This week has seen a flurry of discussion locally by City Council about whether to release or not the draft future transport plan. In the end, the Council decided to publish the 30-year draft plan for the public to have a look at now. The plan is a bold one, aiming to tackle the twin challenges of decarbonising our existing transport system and reducing existing travel harm on our roads. Is it bold enough? Does it hit all the right spots in terms of what is needed to change existing travel behaviours? If Christchurch needs further inspiration about how cities of this size can do it right, then they could look no further than the German city of Freiburg and what they have managed, as first posted back in Aug 2015…
We’ve seen a lot of examples of cities around Europe that are doing great things for cycling. But our local readers might say “You’ve shown us big cities (e.g. Munich, Vienna, London), small cities (e.g. Enschede, Houten), and hilly cities (e.g. Bristol, Zurich); how are they really relevant to Christchurch?” To which I would reply: Freiburg.
The German city of Freiburg im Breisgau in the southwest of the country has a population of only 230,000, although the surrounding greater metropolitan area encompasses about 550,000 people. Nestled between the foothills of the Black Forest and the Rhine River valley, Freiburg has a relatively flat topography.
Freiburg has been a stronghold of the Green movement since the early 1970s and thus there has been a strong pro-sustainability push by successive councils there in terms of energy, waste, land use, and of course transport. This includes an extensive city tram network that continues to be expanded (currently over 30km), a 30km/h urban area, and a comprehensive network of over 400km of cycling routes. All this has led to a cycling modal split of over 25%, and only about 30% of trips being driven.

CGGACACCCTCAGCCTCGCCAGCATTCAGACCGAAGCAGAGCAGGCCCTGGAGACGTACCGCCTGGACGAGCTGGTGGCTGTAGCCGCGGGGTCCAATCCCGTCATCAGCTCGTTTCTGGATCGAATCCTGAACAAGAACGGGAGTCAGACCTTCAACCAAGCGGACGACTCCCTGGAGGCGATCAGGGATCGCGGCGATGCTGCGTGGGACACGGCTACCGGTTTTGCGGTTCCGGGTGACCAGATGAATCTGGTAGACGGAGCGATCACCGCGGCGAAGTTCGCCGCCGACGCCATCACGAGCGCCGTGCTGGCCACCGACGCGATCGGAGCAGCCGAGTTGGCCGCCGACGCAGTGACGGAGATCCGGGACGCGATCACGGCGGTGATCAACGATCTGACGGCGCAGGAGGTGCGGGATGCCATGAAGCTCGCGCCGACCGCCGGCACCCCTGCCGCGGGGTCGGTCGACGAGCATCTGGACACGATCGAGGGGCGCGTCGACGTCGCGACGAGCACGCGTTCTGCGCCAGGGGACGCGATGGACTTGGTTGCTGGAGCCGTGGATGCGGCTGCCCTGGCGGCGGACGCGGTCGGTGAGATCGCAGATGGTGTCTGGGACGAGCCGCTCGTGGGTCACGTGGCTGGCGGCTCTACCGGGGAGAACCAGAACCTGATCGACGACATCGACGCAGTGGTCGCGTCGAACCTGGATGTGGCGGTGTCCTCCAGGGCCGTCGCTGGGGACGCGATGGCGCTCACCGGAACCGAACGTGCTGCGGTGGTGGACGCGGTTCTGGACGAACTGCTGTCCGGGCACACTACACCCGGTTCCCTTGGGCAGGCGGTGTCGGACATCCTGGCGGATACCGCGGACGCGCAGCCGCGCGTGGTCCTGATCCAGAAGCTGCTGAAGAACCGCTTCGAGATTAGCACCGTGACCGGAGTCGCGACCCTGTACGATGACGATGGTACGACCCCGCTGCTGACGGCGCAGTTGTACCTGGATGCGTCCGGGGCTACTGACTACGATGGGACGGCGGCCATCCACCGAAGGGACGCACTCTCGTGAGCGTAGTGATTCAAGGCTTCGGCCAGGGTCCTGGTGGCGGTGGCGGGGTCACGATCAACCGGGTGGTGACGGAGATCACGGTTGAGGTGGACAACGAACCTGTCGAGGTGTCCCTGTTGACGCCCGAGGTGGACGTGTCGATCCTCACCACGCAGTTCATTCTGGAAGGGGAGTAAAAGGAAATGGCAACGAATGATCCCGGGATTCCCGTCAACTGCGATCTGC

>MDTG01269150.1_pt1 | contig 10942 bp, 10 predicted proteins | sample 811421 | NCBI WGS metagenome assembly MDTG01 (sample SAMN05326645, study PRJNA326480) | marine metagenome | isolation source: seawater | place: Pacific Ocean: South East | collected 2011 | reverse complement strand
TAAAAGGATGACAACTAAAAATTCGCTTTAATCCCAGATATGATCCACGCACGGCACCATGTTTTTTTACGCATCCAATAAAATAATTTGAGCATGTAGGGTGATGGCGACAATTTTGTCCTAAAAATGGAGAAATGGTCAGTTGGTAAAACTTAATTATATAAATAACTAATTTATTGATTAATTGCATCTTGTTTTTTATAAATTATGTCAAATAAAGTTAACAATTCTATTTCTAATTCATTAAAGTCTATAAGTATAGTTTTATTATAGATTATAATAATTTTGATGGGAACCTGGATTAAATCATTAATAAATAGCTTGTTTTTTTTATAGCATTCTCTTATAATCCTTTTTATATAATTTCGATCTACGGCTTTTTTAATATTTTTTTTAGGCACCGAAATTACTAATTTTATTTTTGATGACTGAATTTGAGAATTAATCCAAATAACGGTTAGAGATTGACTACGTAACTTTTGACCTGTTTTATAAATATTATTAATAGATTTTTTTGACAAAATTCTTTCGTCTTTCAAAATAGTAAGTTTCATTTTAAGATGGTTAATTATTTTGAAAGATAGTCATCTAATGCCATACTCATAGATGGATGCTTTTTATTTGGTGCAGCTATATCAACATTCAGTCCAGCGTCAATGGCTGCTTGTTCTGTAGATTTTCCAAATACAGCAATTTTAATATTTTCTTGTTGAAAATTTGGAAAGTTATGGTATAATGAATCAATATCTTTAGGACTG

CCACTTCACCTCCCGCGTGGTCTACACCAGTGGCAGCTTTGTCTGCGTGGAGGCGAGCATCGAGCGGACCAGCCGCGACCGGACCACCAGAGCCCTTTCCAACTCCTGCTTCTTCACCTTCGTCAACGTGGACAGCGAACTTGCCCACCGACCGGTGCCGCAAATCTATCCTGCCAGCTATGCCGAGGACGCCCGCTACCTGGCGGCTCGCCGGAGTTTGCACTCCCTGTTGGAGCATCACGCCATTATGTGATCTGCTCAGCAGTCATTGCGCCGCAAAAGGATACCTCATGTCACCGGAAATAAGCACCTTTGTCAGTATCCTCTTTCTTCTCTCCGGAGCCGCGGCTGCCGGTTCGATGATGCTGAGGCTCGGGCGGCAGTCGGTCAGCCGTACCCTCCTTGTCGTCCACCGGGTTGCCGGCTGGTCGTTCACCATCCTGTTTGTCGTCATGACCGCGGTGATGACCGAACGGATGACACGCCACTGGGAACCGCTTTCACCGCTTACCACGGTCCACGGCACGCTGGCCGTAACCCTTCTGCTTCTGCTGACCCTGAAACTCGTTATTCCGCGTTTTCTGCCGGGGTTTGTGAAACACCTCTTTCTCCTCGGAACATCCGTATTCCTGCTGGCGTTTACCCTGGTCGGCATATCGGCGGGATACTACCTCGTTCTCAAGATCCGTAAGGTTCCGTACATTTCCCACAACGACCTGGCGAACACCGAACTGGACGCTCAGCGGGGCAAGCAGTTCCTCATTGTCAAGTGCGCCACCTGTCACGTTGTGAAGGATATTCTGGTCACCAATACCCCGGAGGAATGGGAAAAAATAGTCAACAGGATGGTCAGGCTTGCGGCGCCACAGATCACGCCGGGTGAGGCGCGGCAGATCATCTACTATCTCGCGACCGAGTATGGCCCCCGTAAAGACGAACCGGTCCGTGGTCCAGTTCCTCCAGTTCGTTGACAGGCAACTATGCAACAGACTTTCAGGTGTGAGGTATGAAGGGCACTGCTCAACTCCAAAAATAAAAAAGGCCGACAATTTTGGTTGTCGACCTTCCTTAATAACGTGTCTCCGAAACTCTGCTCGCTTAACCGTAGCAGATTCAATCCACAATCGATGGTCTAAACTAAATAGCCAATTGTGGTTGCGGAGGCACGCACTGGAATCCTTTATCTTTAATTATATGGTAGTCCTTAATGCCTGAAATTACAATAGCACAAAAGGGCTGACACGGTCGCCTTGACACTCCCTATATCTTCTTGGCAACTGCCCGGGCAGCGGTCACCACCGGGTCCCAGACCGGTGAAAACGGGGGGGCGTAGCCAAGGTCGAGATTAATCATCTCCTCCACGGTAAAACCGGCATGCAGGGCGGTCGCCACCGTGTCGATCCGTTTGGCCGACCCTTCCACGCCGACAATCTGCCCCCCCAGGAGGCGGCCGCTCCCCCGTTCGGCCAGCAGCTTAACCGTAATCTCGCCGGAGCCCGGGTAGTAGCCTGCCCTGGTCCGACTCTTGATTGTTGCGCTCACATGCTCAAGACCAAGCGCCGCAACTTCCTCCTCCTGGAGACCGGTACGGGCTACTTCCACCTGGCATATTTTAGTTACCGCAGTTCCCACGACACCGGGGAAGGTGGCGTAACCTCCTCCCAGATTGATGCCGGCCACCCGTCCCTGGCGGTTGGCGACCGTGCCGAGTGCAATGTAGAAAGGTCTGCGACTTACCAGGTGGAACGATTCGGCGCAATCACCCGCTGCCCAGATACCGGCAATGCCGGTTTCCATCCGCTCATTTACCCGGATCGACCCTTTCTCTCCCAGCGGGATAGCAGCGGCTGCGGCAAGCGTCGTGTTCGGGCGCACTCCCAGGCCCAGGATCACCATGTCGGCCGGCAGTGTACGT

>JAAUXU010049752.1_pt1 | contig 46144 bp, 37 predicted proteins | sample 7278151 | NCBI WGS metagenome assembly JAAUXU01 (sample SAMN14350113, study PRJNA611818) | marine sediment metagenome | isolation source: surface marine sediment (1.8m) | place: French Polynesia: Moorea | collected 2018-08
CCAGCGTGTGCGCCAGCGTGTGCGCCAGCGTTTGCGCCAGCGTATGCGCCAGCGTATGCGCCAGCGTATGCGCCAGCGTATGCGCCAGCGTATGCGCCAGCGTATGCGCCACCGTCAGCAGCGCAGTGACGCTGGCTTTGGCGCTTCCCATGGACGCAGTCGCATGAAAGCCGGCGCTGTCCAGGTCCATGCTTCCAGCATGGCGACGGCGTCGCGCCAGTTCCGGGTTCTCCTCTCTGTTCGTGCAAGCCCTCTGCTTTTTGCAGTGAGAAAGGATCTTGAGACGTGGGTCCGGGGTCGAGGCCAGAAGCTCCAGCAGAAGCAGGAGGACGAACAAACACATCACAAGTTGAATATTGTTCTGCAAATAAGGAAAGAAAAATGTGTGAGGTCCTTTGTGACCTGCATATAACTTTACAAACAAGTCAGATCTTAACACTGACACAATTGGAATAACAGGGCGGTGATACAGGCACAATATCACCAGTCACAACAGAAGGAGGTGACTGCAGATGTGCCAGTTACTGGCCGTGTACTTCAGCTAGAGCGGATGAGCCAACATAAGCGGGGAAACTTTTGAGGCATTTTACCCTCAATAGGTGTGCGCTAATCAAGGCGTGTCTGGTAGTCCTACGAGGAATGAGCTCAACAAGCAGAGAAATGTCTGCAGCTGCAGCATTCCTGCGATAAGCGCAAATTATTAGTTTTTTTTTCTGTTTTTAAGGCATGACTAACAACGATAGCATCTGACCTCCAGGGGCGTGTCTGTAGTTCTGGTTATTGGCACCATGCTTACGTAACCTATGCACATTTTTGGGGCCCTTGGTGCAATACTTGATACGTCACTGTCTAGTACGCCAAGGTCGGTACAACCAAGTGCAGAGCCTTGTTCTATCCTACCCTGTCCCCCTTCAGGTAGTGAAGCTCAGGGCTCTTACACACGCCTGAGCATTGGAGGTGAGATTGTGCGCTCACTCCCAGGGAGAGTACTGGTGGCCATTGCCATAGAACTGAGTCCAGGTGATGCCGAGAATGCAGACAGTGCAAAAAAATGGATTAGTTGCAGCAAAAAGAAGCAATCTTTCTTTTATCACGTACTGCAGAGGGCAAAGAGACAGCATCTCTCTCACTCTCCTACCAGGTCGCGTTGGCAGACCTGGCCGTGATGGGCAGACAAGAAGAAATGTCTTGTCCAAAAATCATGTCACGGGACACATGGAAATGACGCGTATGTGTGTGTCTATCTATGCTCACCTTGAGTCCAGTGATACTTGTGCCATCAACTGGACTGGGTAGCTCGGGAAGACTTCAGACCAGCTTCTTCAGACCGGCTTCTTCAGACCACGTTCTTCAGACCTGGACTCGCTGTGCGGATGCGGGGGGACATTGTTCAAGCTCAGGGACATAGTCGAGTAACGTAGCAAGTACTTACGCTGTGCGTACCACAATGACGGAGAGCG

The city uses many of the same transport strategies that we’ve seen elsewhere in Europe. For example, the central city is restricted at times for motor vehicles (especially delivery trucks), allowing trams and people walking/biking easy movement.
Elsewhere, various street restrictions make it hard to drive around, whilst still allowing easy biking access.
“Bicycle-friendly streets” (fahrradstrasse) also get used in Freiburg as well, where other traffic has to yield right of way to bikes (or, in the case of some bridges/underpasses, may be completely prohibited altogether).
The main traffic route in Freiburg is away from the central city, following the Dreisam River. Along this corridor, the “FR-1” cycleway also provides a 10km grade-separated cycling route with only one point where bikes have to stop for traffic.
The interaction between public transport and bikes has also been thought out. For example, a cycleway might be re-routed behind a tram stop to avoid conflicts. As streets are reconstructed to include new tram routes, invariably there is also provision for cycling along these corridors too.
Interestingly, in talking to a colleague at the City Council there, there is a current policy of shifting some of the off-road shared facilities alongside busy roads to on-road cycle lanes. The thinking seems to be to minimise the crashes at intersections, where cyclists may not be so visible when set further back (a similar approach is used in many cases in Copenhagen). It will be interesting to see how this approach affects both the safety and usage of cycling in Freiburg.
Here are a few more interesting photos from around the city:
Freiburg has demonstrated that, with the right political will, a mid-size city (not unlike Christchurch) can be very successful at limiting the influence of motor traffic in the urban area, while providing viable public transport and active transport alternatives.
Can Christchurch follow Freiburg’s lead?